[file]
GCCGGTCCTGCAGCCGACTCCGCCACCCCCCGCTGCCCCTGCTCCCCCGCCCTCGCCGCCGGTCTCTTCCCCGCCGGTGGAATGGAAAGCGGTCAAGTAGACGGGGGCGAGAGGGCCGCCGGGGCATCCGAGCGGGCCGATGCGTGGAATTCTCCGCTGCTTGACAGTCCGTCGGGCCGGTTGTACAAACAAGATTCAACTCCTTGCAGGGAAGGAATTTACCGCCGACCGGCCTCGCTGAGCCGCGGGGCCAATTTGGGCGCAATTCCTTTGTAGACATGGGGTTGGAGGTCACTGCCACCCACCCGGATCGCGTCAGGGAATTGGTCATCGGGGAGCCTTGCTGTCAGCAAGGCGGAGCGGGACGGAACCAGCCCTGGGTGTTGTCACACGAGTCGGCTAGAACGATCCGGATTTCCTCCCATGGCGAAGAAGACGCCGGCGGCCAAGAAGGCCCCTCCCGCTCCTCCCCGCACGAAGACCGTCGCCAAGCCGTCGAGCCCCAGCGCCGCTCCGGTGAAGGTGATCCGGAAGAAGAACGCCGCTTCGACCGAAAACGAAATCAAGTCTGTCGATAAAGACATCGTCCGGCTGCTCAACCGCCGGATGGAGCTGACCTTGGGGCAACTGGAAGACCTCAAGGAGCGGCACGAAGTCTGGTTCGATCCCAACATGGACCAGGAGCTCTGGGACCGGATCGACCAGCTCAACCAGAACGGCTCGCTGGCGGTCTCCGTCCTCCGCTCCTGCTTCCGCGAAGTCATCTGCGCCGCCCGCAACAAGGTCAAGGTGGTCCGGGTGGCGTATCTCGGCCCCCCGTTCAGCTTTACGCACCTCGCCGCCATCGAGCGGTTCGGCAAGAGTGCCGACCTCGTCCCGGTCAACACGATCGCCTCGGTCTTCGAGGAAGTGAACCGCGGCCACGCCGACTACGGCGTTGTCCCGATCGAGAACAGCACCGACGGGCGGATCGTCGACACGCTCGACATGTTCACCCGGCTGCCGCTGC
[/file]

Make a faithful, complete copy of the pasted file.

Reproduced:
GCCGGTCCTGCAGCCGACTCCGCCACCCCCCGCTGCCCCTGCTCCCCCGCCCTCGCCGCCGGTCTCTTCCCCGCCGGTGGAATGGAAAGCGGTCAAGTAGACGGGGGCGAGAGGGCCGCCGGGGCATCCGAGCGGGCCGATGCGTGGAATTCTCCGCTGCTTGACAGTCCGTCGGGCCGGTTGTACAAACAAGATTCAACTCCTTGCAGGGAAGGAATTTACCGCCGACCGGCCTCGCTGAGCCGCGGGGCCAATTTGGGCGCAATTCCTTTGTAGACATGGGGTTGGAGGTCACTGCCACCCACCCGGATCGCGTCAGGGAATTGGTCATCGGGGAGCCTTGCTGTCAGCAAGGCGGAGCGGGACGGAACCAGCCCTGGGTGTTGTCACACGAGTCGGCTAGAACGATCCGGATTTCCTCCCATGGCGAAGAAGACGCCGGCGGCCAAGAAGGCCCCTCCCGCTCCTCCCCGCACGAAGACCGTCGCCAAGCCGTCGAGCCCCAGCGCCGCTCCGGTGAAGGTGATCCGGAAGAAGAACGCCGCTTCGACCGAAAACGAAATCAAGTCTGTCGATAAAGACATCGTCCGGCTGCTCAACCGCCGGATGGAGCTGACCTTGGGGCAACTGGAAGACCTCAAGGAGCGGCACGAAGTCTGGTTCGATCCCAACATGGACCAGGAGCTCTGGGACCGGATCGACCAGCTCAACCAGAACGGCTCGCTGGCGGTCTCCGTCCTCCGCTCCTGCTTCCGCGAAGTCATCTGCGCCGCCCGCAACAAGGTCAAGGTGGTCCGGGTGGCGTATCTCGGCCCCCCGTTCAGCTTTACGCACCTCGCCGCCATCGAGCGGTTCGGCAAGAGTGCCGACCTCGTCCCGGTCAACACGATCGCCTCGGTCTTCGAGGAAGTGAACCGCGGCCACGCCGACTACGGCGTTGTCCCGATCGAGAACAGCACCGACGGGCGGATCGTCGACACGCTCGACATGTTCACCCGGCTGCCGCTGC